This is what Marshall McDonald was talking about in episode 94 when he mentioned concert pianists actually taking a breath between phrases, almost as if they were singing each one rather than playing it.
And here’s the really cool thing: We all speak and listen to language, pretty much all day every day. Which means you already have a deep instinctive understanding of how spoken phrasing works.
It’s pretty hard to explain to a musician in words how to make their phrasing sound more expressive – there are tips you can give but often it’s best done through demonstration and mimickry. But another big shortcut is to just ask: if this was a spoken sentence, how would I say it?
If you’re playing solo you actually have complete freedom in this. For the tune to be recognisable you won’t want to wander completely from the official rhythm but you can bend it pretty far. If you’re playing in a group then you need to be a bit sensitive to which players have that freedom at any given time – for example the rhythm section of drums and bass in a rock band tend to be pretty rigid in keeping the beat, which gives the other players and particularly the melody part a lot of freedom to play around with rhythm. In an orchestra everybody needs to be quite careful about their timing for things to sound cohesive – but there it’s really the conductor “playing” the orchestra as their instrument, and so it’s he or she who has that rhythmic freedom.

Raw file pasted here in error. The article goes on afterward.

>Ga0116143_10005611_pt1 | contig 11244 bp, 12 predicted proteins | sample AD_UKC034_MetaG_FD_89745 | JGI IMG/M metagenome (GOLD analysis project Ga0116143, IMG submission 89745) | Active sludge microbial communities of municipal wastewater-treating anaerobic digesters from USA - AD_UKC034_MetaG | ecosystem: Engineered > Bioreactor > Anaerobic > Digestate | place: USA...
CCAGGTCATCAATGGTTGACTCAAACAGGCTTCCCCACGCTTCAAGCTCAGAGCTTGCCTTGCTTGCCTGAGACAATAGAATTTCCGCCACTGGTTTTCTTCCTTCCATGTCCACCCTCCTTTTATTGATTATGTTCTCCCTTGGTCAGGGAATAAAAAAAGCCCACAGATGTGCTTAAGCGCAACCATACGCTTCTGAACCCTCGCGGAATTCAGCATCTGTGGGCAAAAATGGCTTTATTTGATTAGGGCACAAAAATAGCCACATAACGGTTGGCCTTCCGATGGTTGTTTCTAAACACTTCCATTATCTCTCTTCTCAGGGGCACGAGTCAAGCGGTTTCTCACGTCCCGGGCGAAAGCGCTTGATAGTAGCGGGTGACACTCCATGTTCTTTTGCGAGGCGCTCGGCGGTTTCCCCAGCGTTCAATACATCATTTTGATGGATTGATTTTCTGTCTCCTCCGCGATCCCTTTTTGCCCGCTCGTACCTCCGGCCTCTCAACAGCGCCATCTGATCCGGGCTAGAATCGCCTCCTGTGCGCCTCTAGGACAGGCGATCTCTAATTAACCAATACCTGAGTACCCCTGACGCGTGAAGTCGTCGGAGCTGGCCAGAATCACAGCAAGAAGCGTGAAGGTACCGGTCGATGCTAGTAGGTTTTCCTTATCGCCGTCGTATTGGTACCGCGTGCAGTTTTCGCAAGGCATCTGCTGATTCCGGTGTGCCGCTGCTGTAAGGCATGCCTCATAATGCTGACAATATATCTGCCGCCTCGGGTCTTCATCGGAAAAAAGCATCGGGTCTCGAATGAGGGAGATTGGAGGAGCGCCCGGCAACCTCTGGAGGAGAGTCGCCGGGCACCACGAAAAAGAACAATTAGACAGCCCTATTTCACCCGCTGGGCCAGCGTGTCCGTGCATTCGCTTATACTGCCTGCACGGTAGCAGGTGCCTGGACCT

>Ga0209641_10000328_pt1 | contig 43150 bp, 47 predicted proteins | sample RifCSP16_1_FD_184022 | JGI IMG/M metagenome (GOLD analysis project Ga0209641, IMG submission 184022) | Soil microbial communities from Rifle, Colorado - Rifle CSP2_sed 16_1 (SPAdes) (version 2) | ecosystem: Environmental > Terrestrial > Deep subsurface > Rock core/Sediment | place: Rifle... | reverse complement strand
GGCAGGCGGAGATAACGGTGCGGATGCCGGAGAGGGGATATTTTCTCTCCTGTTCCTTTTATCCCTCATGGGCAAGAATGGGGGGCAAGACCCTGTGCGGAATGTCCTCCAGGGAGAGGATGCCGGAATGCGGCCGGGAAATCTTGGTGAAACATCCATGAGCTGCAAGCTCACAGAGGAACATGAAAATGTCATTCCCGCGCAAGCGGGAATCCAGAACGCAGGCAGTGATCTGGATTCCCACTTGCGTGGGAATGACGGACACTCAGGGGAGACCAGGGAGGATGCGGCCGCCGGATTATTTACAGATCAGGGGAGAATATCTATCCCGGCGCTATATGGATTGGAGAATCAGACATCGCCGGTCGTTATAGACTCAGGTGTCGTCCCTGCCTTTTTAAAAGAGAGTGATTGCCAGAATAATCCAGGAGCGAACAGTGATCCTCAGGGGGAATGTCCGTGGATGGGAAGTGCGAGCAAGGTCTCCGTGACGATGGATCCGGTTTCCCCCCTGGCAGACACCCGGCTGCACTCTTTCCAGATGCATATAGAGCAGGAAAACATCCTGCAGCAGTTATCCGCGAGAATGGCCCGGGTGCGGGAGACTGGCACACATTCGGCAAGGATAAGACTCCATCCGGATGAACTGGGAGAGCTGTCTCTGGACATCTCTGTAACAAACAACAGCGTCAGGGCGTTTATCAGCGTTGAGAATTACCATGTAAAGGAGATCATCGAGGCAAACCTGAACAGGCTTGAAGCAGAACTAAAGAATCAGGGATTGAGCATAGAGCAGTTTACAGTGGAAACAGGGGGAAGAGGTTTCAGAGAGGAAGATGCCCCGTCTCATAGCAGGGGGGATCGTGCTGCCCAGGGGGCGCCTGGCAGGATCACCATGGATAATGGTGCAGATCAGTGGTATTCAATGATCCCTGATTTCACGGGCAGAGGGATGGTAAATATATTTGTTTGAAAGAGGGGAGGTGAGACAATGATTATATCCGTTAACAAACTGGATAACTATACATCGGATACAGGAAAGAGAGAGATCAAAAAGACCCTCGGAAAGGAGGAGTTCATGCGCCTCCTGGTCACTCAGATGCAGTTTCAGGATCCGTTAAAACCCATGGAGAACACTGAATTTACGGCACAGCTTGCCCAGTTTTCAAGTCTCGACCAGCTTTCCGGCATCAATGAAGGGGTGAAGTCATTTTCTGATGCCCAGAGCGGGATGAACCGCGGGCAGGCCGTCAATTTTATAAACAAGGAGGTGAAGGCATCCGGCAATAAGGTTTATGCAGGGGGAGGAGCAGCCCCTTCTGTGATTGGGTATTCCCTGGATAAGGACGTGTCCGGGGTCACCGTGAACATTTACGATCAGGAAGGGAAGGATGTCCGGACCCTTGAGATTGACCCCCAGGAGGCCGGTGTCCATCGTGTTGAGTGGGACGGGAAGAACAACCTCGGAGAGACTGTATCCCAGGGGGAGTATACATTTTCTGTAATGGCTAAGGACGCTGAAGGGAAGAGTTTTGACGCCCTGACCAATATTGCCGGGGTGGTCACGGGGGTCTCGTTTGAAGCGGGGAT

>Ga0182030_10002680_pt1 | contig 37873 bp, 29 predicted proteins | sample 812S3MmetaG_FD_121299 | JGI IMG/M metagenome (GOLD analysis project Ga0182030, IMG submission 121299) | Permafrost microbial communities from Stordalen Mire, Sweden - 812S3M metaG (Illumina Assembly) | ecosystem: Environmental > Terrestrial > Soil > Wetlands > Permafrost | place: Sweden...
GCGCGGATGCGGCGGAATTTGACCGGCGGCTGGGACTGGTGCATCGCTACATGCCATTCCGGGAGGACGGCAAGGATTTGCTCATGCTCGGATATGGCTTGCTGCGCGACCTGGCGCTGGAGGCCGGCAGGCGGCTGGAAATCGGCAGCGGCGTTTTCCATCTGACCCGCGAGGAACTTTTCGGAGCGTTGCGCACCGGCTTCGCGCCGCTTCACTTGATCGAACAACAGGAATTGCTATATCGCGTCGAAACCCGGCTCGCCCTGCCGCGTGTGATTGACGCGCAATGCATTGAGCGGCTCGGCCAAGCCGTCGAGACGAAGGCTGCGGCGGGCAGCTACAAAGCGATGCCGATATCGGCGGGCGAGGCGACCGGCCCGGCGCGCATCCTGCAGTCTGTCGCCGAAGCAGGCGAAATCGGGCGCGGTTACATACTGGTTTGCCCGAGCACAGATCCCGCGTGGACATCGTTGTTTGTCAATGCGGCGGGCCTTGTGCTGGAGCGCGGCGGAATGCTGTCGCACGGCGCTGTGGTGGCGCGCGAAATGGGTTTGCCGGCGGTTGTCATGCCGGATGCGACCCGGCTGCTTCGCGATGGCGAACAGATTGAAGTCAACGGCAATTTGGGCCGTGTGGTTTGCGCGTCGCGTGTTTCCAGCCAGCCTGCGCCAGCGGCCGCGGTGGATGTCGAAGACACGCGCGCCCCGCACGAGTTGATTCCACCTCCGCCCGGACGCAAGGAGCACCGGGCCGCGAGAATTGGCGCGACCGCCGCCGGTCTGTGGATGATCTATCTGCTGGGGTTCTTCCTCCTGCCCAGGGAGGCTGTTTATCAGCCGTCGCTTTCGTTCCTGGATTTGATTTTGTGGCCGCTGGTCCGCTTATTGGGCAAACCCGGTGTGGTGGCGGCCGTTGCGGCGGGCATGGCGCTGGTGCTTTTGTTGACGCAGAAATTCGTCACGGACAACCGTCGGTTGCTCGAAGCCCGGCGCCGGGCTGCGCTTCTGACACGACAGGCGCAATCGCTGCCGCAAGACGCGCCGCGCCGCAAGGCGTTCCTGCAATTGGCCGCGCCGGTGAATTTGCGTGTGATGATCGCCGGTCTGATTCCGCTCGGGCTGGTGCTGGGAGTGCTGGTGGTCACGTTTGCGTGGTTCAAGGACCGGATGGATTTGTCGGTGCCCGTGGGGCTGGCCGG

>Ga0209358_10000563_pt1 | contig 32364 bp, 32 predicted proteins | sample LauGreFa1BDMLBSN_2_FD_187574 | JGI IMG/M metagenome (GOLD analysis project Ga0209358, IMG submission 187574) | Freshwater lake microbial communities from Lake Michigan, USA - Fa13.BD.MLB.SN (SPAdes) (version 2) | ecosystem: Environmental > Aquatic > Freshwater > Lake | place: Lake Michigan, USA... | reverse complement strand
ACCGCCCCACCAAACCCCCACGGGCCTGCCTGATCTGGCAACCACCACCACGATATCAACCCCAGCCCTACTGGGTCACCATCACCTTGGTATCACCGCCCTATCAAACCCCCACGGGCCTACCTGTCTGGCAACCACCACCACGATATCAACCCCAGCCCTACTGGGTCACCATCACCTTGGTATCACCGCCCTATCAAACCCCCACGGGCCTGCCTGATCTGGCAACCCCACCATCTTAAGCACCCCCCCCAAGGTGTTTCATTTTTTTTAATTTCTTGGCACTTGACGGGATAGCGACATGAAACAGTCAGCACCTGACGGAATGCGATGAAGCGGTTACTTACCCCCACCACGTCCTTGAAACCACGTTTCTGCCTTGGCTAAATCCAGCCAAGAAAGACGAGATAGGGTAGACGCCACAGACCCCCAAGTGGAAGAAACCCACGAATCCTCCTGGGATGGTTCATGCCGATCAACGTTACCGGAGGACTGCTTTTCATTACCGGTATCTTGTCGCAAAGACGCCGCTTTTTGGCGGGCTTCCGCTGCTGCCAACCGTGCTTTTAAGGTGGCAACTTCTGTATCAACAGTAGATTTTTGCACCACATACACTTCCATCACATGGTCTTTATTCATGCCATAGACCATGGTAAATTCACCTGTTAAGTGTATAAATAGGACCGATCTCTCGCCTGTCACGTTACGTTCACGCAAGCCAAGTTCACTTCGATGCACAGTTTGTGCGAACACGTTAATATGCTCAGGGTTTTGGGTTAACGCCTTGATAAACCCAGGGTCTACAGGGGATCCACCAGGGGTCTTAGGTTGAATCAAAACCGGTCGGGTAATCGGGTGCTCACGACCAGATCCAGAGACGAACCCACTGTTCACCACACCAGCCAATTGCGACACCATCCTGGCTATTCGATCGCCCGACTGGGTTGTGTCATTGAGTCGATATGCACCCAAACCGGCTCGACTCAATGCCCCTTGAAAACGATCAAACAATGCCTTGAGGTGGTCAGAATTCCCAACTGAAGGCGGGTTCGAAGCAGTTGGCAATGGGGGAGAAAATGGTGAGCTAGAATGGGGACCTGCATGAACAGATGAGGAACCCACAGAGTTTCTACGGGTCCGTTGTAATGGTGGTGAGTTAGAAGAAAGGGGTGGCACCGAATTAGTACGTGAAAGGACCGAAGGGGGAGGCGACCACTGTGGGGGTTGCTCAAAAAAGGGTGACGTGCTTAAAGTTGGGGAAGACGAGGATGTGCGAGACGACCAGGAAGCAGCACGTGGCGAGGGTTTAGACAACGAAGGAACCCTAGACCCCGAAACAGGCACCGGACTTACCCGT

So next time you work on a piece try looking at the notes not as individual notes or dots on a page – but as syllables of words of sentences. Try speaking or singing them and explore what you feel would be a natural way of expressing it. Then bring that to your playing.
3: For conveying meaning
The third way to approaching playing like singing is kind of a subcategory of the last one. When a piece actually does have lyrics, it can be instructive and inspiring to really give thought to the content of those lyrics.
This is what Fiona-Jane Weston was talking about in episode 96 when she said sometimes the words are saying one thing while the music tells another story – and to perform the piece credibly you need to understand and express both sides.